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Australia’s Message to Asylum Seekers: Go Away



On April 26, 1976, a leaky fishing boat chugged into Darwin Harbour carrying five asylum seekers from South Vietnam. Their original destination had been Guam, but they changed course after a chance encounter with an Aussie seafarer in Borneo who told them Australia was a “big country” with “friendly people.” After presenting themselves to authorities in Darwin, the crew was granted asylum and resettled in accordance with Australia’s obligations as a signatory to the 1951 UNHCR Refugee Convention.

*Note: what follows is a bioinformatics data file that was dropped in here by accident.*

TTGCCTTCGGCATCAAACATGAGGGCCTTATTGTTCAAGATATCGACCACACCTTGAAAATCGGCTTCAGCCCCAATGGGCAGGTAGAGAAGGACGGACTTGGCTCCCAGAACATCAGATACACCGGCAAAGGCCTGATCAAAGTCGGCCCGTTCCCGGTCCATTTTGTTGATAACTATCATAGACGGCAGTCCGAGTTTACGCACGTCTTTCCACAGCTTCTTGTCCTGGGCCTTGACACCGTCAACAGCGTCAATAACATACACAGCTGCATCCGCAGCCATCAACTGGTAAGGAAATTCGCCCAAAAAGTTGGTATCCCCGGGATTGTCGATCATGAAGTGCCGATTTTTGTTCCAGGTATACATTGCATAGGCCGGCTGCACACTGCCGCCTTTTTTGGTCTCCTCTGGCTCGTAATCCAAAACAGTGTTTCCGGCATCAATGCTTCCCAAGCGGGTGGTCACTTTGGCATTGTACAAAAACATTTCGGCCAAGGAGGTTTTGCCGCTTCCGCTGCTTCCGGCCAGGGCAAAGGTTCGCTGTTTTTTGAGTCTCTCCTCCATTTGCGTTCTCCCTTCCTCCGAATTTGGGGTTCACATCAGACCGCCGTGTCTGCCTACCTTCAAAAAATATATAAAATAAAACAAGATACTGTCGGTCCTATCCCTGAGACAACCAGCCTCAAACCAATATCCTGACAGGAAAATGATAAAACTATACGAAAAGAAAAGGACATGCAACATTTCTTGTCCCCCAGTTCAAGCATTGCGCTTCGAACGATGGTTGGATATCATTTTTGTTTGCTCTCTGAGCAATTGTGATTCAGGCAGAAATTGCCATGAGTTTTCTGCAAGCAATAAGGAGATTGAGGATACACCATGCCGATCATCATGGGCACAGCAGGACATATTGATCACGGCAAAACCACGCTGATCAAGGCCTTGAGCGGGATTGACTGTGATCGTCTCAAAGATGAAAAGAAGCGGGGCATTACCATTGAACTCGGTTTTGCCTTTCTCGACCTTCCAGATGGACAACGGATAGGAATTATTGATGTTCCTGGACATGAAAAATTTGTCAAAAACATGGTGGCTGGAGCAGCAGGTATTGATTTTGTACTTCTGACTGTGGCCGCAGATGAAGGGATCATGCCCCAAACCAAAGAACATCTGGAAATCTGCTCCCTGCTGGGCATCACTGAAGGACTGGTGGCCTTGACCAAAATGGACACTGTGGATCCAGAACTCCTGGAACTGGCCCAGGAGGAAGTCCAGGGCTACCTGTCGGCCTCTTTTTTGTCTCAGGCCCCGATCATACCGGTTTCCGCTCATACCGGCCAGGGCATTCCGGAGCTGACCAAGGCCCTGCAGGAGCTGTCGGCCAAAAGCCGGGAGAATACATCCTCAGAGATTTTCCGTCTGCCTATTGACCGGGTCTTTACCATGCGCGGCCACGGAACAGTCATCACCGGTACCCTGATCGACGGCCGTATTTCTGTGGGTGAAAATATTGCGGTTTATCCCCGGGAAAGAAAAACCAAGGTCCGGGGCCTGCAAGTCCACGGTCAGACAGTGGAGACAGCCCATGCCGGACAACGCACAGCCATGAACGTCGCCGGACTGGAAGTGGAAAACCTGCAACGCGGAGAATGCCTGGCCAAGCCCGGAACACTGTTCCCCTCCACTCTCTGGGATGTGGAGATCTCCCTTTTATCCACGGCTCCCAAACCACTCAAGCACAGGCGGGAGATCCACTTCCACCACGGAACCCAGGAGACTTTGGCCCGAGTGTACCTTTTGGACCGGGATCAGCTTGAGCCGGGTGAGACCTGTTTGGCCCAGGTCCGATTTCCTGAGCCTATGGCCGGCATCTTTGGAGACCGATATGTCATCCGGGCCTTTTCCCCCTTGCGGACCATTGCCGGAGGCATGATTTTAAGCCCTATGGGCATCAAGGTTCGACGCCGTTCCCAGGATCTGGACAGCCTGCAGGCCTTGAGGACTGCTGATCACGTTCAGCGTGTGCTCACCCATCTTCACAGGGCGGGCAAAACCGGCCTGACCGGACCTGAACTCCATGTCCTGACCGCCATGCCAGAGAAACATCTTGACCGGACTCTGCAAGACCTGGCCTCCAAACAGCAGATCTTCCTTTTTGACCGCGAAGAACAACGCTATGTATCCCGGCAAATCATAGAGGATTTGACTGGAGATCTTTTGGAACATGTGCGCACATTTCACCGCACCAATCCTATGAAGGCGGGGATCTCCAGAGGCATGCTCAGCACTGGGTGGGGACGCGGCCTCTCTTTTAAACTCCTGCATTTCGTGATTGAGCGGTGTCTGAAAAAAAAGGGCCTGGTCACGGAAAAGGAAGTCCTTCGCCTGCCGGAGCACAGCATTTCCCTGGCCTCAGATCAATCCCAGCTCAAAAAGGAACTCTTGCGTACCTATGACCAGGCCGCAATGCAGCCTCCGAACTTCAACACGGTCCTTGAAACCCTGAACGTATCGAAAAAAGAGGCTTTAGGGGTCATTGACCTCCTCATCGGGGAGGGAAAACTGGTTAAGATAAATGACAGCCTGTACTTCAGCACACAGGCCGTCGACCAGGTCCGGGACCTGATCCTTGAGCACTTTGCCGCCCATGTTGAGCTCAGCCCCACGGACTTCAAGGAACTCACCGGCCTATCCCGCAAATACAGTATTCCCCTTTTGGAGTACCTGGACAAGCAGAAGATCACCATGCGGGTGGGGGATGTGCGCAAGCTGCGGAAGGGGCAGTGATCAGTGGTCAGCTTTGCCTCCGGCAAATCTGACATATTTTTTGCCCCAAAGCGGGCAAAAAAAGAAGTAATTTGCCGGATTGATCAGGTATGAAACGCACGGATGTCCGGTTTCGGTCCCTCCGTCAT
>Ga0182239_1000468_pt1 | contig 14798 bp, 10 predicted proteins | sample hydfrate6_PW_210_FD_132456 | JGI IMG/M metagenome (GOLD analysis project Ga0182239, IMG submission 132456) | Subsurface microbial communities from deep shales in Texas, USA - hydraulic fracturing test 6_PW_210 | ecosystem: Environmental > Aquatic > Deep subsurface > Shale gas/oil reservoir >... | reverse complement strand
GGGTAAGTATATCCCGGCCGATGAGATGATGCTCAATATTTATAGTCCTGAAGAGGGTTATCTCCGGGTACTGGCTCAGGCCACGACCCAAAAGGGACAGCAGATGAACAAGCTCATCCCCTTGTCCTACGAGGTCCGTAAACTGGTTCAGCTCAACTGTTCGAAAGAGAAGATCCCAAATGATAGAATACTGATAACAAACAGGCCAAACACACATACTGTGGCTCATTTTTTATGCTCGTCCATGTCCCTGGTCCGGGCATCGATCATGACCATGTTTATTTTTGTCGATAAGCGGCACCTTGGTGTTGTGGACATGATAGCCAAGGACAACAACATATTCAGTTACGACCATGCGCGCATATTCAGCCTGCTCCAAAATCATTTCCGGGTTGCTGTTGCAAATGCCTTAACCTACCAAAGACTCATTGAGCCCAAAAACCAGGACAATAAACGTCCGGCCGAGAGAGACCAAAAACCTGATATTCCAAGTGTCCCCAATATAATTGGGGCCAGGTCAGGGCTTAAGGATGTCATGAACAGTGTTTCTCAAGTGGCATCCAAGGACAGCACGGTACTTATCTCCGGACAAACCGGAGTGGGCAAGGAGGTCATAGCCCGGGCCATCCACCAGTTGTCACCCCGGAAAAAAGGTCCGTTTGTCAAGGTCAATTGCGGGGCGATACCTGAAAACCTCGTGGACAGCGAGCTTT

Over the next quarter of a century, public opinion toward “boat people” ebbed and flowed as hundreds of half-starved Indo-Chinese annually turned up on Australia’s sunburned shores. But when a new and much larger wave of asylum seekers, predominantly from the Middle East, began arriving in 1999, attitudes hardened. Out of a fear the country would be “swamped,” draconian deterrents were put in place. These included indefinite detention in dusty outback camps…

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